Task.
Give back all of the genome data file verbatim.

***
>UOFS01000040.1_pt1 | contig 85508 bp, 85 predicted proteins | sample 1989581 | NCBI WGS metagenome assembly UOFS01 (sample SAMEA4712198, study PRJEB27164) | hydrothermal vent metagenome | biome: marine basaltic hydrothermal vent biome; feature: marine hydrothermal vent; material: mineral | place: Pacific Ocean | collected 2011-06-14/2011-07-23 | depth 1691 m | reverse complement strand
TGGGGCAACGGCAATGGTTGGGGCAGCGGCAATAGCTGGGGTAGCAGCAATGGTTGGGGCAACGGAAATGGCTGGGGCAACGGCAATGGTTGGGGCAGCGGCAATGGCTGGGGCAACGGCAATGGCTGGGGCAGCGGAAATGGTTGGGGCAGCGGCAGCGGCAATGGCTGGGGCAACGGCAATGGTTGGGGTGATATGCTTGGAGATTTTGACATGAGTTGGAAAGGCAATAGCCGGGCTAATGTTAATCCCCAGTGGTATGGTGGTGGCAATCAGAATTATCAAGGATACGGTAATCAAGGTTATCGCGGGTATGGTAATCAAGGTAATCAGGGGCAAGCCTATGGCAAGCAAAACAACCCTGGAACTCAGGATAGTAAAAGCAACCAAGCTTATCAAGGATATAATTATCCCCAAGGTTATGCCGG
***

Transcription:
>UOFS01000040.1_pt1 | contig 85508 bp, 85 predicted proteins | sample 1989581 | NCBI WGS metagenome assembly UOFS01 (sample SAMEA4712198, study PRJEB27164) | hydrothermal vent metagenome | biome: marine basaltic hydrothermal vent biome; feature: marine hydrothermal vent; material: mineral | place: Pacific Ocean | collected 2011-06-14/2011-07-23 | depth 1691 m | reverse complement strand
TGGGGCAACGGCAATGGTTGGGGCAGCGGCAATAGCTGGGGTAGCAGCAATGGTTGGGGCAACGGAAATGGCTGGGGCAACGGCAATGGTTGGGGCAGCGGCAATGGCTGGGGCAACGGCAATGGCTGGGGCAGCGGAAATGGTTGGGGCAGCGGCAGCGGCAATGGCTGGGGCAACGGCAATGGTTGGGGTGATATGCTTGGAGATTTTGACATGAGTTGGAAAGGCAATAGCCGGGCTAATGTTAATCCCCAGTGGTATGGTGGTGGCAATCAGAATTATCAAGGATACGGTAATCAAGGTTATCGCGGGTATGGTAATCAAGGTAATCAGGGGCAAGCCTATGGCAAGCAAAACAACCCTGGAACTCAGGATAGTAAAAGCAACCAAGCTTATCAAGGATATAATTATCCCCAAGGTTATGCCGG